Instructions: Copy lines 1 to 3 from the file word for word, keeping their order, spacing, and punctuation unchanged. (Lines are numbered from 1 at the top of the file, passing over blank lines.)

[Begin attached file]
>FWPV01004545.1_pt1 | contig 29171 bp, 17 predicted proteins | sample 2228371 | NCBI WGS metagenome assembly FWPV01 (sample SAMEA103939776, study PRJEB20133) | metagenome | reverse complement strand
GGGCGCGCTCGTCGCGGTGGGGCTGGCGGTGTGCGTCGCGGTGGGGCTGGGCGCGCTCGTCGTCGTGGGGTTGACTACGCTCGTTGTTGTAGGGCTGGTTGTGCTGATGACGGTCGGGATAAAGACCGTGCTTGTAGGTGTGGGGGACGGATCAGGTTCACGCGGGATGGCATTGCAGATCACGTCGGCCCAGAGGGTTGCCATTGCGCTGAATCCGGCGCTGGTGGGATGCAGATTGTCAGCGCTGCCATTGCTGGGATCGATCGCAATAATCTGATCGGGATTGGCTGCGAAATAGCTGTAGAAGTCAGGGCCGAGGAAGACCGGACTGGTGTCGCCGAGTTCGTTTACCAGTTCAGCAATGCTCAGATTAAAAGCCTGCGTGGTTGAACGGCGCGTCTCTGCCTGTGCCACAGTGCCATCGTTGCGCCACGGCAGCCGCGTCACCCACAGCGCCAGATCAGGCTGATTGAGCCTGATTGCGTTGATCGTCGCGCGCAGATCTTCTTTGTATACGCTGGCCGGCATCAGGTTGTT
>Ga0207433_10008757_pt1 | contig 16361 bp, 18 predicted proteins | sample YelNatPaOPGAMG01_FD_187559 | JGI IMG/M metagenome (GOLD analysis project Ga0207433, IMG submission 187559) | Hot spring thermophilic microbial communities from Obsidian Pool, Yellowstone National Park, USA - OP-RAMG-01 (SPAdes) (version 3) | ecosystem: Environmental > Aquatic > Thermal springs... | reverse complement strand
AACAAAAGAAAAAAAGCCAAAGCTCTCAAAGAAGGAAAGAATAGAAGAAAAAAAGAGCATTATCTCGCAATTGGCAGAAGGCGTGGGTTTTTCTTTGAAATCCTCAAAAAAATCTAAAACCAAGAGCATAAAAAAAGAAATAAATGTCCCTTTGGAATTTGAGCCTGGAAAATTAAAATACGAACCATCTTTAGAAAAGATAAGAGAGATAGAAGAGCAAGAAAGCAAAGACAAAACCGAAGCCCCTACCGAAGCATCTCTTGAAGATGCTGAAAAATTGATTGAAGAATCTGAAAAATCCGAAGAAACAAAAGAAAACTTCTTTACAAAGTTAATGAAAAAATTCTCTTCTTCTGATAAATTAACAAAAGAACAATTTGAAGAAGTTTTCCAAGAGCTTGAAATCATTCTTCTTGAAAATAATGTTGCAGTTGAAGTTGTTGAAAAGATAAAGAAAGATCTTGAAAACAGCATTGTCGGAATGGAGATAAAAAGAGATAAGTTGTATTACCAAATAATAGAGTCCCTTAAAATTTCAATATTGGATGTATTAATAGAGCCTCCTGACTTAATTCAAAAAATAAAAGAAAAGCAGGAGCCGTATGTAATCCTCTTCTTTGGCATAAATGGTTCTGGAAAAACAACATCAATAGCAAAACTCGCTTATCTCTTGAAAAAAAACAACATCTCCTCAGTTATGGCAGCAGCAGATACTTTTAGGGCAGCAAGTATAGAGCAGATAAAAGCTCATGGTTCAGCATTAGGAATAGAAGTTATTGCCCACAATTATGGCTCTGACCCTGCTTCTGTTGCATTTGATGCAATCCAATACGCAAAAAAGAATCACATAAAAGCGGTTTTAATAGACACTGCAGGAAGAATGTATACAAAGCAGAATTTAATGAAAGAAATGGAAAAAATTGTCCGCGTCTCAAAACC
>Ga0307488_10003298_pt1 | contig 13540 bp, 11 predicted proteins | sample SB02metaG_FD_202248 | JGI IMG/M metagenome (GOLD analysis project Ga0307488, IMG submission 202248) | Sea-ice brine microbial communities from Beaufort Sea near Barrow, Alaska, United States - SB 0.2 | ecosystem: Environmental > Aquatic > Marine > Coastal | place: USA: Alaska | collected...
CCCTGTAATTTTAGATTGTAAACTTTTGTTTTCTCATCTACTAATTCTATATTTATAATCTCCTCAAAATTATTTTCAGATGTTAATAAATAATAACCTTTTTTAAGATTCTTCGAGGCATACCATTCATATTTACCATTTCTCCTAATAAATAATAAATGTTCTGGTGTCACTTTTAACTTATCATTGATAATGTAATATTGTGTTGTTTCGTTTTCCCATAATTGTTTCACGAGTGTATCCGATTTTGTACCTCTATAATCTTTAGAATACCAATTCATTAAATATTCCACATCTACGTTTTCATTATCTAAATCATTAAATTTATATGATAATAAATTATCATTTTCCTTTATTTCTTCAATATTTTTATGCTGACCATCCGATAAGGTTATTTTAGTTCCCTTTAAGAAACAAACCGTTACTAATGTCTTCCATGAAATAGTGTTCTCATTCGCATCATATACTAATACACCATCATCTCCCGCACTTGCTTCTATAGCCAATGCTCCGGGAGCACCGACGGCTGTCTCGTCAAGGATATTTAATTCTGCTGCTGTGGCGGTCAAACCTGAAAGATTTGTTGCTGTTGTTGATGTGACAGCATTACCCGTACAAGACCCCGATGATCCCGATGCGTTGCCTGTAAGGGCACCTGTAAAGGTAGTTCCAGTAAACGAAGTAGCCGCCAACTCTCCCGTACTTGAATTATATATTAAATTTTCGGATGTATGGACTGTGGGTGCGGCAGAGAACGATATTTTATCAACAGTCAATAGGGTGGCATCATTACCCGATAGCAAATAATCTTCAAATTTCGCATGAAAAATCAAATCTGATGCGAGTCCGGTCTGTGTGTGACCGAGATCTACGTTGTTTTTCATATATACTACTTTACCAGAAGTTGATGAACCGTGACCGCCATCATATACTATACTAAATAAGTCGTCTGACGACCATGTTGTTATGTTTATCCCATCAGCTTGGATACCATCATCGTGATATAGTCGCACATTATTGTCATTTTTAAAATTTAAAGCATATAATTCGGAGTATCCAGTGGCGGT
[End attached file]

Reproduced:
>FWPV01004545.1_pt1 | contig 29171 bp, 17 predicted proteins | sample 2228371 | NCBI WGS metagenome assembly FWPV01 (sample SAMEA103939776, study PRJEB20133) | metagenome | reverse complement strand
GGGCGCGCTCGTCGCGGTGGGGCTGGCGGTGTGCGTCGCGGTGGGGCTGGGCGCGCTCGTCGTCGTGGGGTTGACTACGCTCGTTGTTGTAGGGCTGGTTGTGCTGATGACGGTCGGGATAAAGACCGTGCTTGTAGGTGTGGGGGACGGATCAGGTTCACGCGGGATGGCATTGCAGATCACGTCGGCCCAGAGGGTTGCCATTGCGCTGAATCCGGCGCTGGTGGGATGCAGATTGTCAGCGCTGCCATTGCTGGGATCGATCGCAATAATCTGATCGGGATTGGCTGCGAAATAGCTGTAGAAGTCAGGGCCGAGGAAGACCGGACTGGTGTCGCCGAGTTCGTTTACCAGTTCAGCAATGCTCAGATTAAAAGCCTGCGTGGTTGAACGGCGCGTCTCTGCCTGTGCCACAGTGCCATCGTTGCGCCACGGCAGCCGCGTCACCCACAGCGCCAGATCAGGCTGATTGAGCCTGATTGCGTTGATCGTCGCGCGCAGATCTTCTTTGTATACGCTGGCCGGCATCAGGTTGTT
>Ga0207433_10008757_pt1 | contig 16361 bp, 18 predicted proteins | sample YelNatPaOPGAMG01_FD_187559 | JGI IMG/M metagenome (GOLD analysis project Ga0207433, IMG submission 187559) | Hot spring thermophilic microbial communities from Obsidian Pool, Yellowstone National Park, USA - OP-RAMG-01 (SPAdes) (version 3) | ecosystem: Environmental > Aquatic > Thermal springs... | reverse complement strand